This year has been an exciting one for us. Our office has had a makeover, we’ve commenced regular social media meetups for agents and we’ve orchestrated the settlement of hundreds of property transactions.
Like every year, 2012 has come with its own set of challenges and learning experiences. Here are our top five tips for enjoying smooth settlements, no matter what the new year brings:
1. Tell us about final inspection issues
In a property settlement case this year, the seller’s agent made a verbal agreement at the final inspection to have a broken electric gate over the driveway fixed… but when the buyer arrived at the property after settlement, the gate was still broken and the seller denied responsibility.
Keep us informed about final inspection issues such as these, and we’ll make every effort to address the situation before settlement – saving you from dealing with a post settlement dispute.
2. Avoid double stamp duty by asking sellers to see an accountant
Ensure buyers are clear on their purchasing details before making an offer, because if they want to alter their details on the contract after it has been accepted by the seller, they may end up paying double stamp duty.
Earlier this year, a buyer was faced with the possibility of having to cancel a contract and submit a new one in order to change the offer from his name to the name of ‘Townsend Pty Ltd’ (note: this name is an example only). He was faced with the possibility of paying stamp duty for both contracts – a situation that could have been avoided if he had seen his accountant before signing the Offer and Acceptance.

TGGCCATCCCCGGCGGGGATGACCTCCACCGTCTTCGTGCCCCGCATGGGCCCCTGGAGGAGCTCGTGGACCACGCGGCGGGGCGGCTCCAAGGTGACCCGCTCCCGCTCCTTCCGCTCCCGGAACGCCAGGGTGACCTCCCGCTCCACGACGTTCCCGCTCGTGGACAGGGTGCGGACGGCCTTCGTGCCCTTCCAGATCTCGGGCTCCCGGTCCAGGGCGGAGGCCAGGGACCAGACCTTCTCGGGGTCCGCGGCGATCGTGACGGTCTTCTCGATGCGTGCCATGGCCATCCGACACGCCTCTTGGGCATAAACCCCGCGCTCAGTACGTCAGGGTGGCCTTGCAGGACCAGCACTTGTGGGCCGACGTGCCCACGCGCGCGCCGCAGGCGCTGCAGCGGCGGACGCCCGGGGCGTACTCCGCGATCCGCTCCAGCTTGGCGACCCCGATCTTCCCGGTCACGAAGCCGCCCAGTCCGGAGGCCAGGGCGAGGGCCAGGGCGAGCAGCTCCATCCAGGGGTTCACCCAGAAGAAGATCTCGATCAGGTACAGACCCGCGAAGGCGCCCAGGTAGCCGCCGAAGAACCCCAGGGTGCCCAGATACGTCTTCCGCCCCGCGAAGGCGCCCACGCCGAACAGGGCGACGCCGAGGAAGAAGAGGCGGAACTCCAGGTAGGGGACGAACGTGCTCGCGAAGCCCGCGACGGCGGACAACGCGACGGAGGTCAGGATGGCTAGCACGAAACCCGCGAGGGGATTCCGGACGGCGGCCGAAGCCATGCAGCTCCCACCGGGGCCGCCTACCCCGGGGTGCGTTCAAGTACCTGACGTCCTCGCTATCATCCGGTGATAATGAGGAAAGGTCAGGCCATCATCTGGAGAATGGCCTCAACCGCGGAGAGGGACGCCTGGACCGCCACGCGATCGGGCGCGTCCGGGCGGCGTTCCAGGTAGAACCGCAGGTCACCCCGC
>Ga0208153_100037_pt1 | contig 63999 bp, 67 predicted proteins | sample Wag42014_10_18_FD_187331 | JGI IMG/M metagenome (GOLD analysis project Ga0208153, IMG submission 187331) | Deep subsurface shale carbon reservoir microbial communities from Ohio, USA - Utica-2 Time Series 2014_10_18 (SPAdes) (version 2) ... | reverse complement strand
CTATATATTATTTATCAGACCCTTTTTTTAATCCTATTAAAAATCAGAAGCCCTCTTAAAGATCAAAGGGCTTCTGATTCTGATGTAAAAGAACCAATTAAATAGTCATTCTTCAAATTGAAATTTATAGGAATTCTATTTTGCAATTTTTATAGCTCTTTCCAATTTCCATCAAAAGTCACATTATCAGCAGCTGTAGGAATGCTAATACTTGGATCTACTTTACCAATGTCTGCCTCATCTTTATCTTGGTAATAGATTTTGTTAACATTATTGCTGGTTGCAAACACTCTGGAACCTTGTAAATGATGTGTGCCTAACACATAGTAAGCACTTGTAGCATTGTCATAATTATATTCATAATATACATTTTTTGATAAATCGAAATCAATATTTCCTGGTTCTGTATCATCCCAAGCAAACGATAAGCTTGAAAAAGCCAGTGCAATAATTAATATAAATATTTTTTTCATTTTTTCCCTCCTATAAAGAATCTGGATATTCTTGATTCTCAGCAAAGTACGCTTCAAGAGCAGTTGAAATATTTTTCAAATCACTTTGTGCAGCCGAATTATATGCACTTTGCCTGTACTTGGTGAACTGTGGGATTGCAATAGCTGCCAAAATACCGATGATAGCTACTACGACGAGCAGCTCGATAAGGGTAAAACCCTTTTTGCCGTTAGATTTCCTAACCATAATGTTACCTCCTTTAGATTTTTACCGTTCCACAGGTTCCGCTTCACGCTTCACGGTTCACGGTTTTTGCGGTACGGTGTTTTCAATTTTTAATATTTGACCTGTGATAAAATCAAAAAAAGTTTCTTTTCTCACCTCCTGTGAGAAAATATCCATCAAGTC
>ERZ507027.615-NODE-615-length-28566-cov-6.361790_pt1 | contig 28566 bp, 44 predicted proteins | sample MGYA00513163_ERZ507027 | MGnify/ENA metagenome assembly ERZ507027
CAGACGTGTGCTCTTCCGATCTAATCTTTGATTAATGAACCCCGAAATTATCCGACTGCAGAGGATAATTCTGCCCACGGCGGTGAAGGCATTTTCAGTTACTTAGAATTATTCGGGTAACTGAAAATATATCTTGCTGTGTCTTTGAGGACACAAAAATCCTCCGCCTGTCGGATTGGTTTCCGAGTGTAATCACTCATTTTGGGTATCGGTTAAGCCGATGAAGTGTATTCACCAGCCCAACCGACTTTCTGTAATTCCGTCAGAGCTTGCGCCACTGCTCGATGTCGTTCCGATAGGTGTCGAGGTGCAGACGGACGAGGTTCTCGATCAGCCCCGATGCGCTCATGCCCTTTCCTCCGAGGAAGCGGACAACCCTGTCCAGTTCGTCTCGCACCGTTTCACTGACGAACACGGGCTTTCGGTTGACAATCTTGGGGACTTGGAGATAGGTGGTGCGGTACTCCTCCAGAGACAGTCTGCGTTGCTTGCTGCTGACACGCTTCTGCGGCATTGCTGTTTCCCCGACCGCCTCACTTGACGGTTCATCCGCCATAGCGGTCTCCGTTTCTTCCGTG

3. Ensure smoke alarms and RCDs are compliant
This isn’t the first time we’ve mentioned the importance of having working smoke alarms and RCDs before a property is sold, and for good reason – failing to do so is a dangerous breach of the law that can lead to hefty fines.
4. Prevent homeless clients with smart subject sales
Subject sales (ie. sales which are reliant on another property transaction going through, which might be reliant on a third transaction going through, etc) can be complex, so take extra care when writing contracts for these types of transactions.
This year, a client was almost left with nowhere to go when the settlement for the house she was buying became delayed due to a ‘subject sale’ clause – but the sale of her own property wasn’t subject to her purchase being completed. A little foresight and some smart contract-writing can go a long way in these situations.
5. Leave an appropriate amount of time for settlement
Leave a little more time for settlement and finance approval, and you reduce the risk of settlement being delayed by things like bank complications, final inspection problems, or situations with overseas sellers.
This is particularly true if your settlement is complicated by certain factors. Read 5 reasons you may need to allow extra time for settlement for more info.
Thanks for reading the blog, and a warm thank-you to everyone who has made this year a great one! See you in 2013.
Photo by the_justified_sinner via Flickr.